Both parties dig in on Medicare demands
As Vice President Joe Biden continues to make progress overseeing debt limit negotiations between Democrats and Republicans, the questions remains as to whether the Obama administration will go along with GOP demands to significantly change Medicare.
The latest evidence -- a pair of opposing letters to the administration from members of the two major parties -- shows that Democrats and Republicans remain as committed as ever to their positions on a controversial GOP Medicare plan.
A group of moderate Democrats sent Biden a letter today asking him to oppose the House Republican Medicare plan, which they say attempts to "dismantle" Medicare. While the senators make clear they are rejecting the House plan, crafted by House Budget Committee Chairman Paul Ryan (R-Wis.), they suggest they'd be open to other Medicare changes.
"We hope to identify delivery system reforms and other sources of savings that can extend the life of Medicare in its current form," the letter says. "But we will never allow any effort to dismantle the program and force benefit cuts upon seniors under the guise of deficit reduction."
The letter was signed by Democratic Sens. Ben Cardin (Md.), Sherrod Brown (Ohio), Claire McCaskill (Mo.), Jon Tester (Mont.) and Bill Nelson (Fla.). McCaskill, Tester and Nelson are all up for re-election next year.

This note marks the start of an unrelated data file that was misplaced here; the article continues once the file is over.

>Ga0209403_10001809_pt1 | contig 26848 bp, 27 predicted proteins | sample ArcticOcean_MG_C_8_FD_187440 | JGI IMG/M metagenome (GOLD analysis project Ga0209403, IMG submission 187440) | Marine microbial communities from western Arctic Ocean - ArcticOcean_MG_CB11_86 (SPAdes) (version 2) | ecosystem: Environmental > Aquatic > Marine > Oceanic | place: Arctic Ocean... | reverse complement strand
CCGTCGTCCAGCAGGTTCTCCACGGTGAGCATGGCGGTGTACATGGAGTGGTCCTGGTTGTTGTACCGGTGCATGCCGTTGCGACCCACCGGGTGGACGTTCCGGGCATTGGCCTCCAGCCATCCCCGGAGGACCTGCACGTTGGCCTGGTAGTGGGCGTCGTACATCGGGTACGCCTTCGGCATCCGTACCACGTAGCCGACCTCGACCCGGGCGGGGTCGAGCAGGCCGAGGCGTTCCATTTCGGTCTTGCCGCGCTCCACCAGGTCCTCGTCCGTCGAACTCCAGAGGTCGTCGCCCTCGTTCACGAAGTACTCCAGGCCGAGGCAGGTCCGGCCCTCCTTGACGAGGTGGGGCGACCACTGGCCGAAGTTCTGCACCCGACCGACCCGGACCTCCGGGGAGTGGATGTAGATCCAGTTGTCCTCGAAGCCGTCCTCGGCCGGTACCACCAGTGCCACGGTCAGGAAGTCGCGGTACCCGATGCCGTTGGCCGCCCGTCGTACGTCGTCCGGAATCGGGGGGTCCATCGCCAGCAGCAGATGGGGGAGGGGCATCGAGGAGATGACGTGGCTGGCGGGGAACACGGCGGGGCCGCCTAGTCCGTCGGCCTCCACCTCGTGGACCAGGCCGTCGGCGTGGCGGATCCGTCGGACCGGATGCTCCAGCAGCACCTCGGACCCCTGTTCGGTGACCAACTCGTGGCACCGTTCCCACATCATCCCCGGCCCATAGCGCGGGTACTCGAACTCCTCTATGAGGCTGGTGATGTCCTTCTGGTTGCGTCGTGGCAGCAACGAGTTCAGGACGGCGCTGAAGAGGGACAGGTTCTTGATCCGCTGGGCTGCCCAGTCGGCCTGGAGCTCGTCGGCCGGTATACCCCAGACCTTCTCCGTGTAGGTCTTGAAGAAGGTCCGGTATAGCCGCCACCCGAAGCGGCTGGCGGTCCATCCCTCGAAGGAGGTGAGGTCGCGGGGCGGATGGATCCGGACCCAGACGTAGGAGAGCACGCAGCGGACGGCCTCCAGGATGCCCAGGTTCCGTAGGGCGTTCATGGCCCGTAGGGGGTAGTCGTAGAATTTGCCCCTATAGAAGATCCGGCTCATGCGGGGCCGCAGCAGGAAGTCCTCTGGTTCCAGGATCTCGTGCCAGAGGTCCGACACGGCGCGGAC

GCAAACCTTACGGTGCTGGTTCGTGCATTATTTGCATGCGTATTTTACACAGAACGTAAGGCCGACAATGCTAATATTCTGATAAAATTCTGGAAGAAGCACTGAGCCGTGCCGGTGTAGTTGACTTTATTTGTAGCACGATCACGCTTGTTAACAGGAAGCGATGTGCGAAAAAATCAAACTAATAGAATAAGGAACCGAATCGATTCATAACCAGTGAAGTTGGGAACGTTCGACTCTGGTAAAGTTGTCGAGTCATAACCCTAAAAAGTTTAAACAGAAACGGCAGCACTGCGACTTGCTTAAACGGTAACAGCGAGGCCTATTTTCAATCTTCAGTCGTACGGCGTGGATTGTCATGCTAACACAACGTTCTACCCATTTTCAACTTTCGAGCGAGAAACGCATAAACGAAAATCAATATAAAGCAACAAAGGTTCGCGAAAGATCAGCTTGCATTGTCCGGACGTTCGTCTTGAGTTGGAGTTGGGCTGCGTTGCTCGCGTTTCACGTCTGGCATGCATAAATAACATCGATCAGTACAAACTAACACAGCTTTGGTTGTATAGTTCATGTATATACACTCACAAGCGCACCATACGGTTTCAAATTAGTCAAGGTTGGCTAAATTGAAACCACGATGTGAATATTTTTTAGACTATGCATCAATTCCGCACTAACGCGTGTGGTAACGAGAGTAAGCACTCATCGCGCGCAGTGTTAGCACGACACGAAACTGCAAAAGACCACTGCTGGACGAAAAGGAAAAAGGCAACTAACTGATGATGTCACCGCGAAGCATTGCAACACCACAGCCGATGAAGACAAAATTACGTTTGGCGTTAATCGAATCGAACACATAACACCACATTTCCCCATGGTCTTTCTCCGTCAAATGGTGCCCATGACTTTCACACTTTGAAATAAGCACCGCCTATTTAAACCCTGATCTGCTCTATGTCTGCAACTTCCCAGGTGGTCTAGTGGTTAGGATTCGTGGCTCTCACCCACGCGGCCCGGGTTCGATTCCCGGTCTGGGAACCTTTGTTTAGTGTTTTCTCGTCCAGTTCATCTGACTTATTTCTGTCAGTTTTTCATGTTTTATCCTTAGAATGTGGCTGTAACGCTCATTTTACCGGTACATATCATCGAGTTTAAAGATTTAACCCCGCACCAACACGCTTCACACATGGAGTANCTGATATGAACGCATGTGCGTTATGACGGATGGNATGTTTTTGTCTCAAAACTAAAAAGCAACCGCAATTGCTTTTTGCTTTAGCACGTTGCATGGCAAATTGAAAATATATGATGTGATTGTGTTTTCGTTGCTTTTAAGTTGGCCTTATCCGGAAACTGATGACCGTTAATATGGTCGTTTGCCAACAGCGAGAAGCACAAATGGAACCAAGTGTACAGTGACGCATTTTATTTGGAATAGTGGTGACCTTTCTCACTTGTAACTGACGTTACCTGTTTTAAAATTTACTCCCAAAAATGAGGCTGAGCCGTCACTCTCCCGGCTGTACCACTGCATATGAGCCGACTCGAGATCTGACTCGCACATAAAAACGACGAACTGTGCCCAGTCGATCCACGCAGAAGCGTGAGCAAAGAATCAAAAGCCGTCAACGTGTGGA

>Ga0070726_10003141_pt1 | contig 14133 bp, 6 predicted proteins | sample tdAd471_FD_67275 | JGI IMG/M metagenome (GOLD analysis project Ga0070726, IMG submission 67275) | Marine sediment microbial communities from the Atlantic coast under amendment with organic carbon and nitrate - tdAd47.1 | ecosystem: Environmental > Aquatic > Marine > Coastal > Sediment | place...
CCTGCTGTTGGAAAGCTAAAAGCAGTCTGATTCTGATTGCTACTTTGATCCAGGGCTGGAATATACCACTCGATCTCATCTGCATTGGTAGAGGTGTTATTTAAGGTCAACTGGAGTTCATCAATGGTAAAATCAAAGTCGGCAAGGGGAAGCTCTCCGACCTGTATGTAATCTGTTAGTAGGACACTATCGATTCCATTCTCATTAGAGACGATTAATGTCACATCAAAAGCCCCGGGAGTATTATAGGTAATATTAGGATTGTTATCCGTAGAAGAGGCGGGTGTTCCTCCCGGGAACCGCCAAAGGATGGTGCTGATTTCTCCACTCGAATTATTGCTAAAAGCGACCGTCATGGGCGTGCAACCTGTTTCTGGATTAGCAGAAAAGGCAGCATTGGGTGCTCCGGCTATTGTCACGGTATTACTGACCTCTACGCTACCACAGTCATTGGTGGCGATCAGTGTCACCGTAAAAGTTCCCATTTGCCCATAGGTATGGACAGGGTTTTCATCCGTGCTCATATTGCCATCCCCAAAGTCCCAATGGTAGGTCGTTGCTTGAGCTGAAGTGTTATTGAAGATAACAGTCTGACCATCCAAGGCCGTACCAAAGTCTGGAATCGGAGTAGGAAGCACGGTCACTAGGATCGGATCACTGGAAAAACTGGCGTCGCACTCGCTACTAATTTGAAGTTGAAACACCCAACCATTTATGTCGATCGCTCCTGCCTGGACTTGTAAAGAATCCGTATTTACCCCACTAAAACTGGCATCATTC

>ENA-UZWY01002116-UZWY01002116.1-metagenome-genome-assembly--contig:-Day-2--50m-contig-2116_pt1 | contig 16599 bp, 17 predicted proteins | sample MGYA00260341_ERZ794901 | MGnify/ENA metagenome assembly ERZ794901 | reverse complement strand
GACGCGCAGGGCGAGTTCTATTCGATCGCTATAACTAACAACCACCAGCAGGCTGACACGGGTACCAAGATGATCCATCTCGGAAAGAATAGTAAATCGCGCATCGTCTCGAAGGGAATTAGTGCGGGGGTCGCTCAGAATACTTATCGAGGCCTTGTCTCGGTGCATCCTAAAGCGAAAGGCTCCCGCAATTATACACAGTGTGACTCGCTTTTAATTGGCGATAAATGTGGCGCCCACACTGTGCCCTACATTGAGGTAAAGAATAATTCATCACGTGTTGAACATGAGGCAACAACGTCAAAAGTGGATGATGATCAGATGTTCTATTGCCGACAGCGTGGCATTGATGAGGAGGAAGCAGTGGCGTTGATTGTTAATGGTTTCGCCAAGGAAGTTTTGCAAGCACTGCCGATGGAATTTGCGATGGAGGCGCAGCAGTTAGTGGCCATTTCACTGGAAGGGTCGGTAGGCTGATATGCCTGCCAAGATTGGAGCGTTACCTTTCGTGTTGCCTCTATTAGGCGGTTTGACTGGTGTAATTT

Liberals in Congress, such as House Minority Leader Nancy Pelosi, have said they could "never" support a deficit reduction plan that included a reduction in Medicare benefits.
Yet the question remains as to whether the administration and moderate Democrats could compel Pelosi and others to accept some changes. On MSNBC this morning, Rep. Steny Hoyer (Md.), the second ranking Democrat in the House, said "everything needs to be on the table." He said Pelosi "thinks Medicare ought not to be changed." However, he added, "I have spent a lot of time in rooms discussing the matter, and [Pelosi] indicated everything should be on the table."
Meanwhile, a group of 76 conservative House freshmen sent their own letter to President Obama today, demanding the president put forward his own ideas for Medicare reform, if he's unwilling to accept the House GOP plan.
"It is vital that for serious negotiations to take place your Administration must put forward a plan that addresses entitlement reform, including Medicare. We cannot have honest and forthright negotiations without such a plan," the letter said. 'The current debate over what it will take for Congress to agree to raise the debt ceiling is one of the most vital debates the 112th Congress will engage in, yet the voice and leadership of the President of the United States is missing. Americans deserve to hear your plan."
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